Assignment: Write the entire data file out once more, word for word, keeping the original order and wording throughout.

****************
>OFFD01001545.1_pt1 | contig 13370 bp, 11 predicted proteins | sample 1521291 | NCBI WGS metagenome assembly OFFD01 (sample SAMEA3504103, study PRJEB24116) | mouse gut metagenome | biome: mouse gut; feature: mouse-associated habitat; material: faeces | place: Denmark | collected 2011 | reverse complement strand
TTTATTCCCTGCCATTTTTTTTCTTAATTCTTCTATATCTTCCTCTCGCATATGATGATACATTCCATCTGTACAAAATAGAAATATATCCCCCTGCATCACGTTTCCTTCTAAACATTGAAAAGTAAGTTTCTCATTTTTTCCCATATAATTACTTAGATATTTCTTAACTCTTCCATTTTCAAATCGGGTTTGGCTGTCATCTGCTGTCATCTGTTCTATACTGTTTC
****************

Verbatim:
>OFFD01001545.1_pt1 | contig 13370 bp, 11 predicted proteins | sample 1521291 | NCBI WGS metagenome assembly OFFD01 (sample SAMEA3504103, study PRJEB24116) | mouse gut metagenome | biome: mouse gut; feature: mouse-associated habitat; material: faeces | place: Denmark | collected 2011 | reverse complement strand
TTTATTCCCTGCCATTTTTTTTCTTAATTCTTCTATATCTTCCTCTCGCATATGATGATACATTCCATCTGTACAAAATAGAAATATATCCCCCTGCATCACGTTTCCTTCTAAACATTGAAAAGTAAGTTTCTCATTTTTTCCCATATAATTACTTAGATATTTCTTAACTCTTCCATTTTCAAATCGGGTTTGGCTGTCATCTGCTGTCATCTGTTCTATACTGTTTC